The words were familiar. Her father had said something like that, years ago. I had let her cry on me that night.
A few minutes later, she said, “You look so tired.”
I was tired. She was right.
“I only mention it at all because Adamaris Ling plays a gorgeous violin. Not a Stradivarius, of course, but something just as elegant. Can’t you picture it? She’s probably sitting down to dinner right now in her fancy Tribeca apartment with her hot-shot investment banker husband and their two gap-toothed eight-year-olds. They’re laughing and eating their rack of lamb and buying plane tickets to Europe with her husband’s piles of money.”
She waited. I waited.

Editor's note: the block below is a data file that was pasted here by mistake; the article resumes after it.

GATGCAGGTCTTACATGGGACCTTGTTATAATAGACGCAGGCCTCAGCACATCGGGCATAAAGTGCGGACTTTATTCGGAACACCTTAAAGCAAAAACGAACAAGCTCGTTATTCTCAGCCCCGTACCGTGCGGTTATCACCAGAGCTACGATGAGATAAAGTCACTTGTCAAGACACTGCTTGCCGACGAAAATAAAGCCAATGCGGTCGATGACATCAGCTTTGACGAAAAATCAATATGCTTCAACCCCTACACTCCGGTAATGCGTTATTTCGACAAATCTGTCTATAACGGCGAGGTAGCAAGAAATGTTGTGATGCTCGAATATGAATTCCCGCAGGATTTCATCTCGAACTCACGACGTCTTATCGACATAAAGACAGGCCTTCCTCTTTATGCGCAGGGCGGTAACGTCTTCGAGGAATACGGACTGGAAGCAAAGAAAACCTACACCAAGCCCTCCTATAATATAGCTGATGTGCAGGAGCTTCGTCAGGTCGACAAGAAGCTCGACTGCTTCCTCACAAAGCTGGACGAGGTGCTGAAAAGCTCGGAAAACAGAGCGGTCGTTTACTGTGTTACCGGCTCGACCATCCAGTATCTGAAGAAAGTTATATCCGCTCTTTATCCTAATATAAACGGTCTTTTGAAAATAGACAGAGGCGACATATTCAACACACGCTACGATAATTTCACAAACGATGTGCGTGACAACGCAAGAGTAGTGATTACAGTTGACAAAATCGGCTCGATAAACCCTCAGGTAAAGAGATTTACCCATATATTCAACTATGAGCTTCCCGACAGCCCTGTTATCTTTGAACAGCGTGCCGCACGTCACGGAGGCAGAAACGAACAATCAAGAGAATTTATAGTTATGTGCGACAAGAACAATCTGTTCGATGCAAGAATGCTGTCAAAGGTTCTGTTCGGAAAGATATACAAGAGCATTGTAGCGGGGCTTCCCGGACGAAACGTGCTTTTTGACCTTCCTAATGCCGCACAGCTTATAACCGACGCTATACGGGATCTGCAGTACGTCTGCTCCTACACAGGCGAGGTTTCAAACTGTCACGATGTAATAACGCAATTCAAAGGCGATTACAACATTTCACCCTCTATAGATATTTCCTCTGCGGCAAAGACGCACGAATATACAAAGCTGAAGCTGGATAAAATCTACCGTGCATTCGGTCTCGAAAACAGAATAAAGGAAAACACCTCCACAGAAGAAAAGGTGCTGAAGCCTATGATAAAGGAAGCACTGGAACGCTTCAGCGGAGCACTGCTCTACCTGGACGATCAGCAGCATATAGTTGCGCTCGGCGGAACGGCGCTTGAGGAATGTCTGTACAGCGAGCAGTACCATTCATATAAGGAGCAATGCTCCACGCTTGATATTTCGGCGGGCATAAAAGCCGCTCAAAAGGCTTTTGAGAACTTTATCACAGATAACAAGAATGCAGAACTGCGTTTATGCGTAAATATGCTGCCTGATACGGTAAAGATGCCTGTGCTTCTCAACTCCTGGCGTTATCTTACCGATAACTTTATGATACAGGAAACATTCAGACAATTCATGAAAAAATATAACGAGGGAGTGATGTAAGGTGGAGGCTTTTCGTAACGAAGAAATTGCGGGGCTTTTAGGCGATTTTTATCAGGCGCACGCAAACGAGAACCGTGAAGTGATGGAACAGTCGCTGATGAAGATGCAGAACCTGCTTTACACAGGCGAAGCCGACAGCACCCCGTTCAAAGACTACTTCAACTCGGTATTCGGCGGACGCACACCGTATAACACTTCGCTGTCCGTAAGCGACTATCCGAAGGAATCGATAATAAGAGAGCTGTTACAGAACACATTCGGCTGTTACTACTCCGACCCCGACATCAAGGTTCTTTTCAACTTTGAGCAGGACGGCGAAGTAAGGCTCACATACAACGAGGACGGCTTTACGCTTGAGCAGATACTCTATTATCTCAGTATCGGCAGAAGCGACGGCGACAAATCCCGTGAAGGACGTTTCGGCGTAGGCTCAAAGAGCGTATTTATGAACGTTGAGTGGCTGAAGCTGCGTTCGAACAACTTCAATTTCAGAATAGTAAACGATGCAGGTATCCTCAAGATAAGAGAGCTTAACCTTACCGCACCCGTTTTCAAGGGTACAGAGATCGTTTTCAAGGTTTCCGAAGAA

“Just something to think about,” Lenora said. “I doubt Ada Ling’s violin looks tired at the dinner table.”
Lenora dropped her dishes in the sink with a clatter. She smiled a cold smile. “Seems like one of us could use some beauty rest,” she said. She locked me in my case. The shower ran, and the lights turned off. I was almost asleep when she opened the case again and said, “I didn’t mean that. I’m sorry.”
She stroked my strings and left the case wide open that night.
I lay awake that night and felt whorish and vulgar and cheap. I wanted to cover my f-holes and hide them away from the world. Before she left for New York, she told her brother, “Are you really so weak? Sad things happened to you. So what? Get up, get a job. Be a grown-up, for fuck’s sake.” Sometimes her words hurt a little, but she was always right. She loved people, deep down, and she loved them so much that she had to tell them the truth, no matter what. She didn’t care about herself or what people thought of her. Only about others, all the time. How fortunate to be loved by someone so honest. And where would I be without her?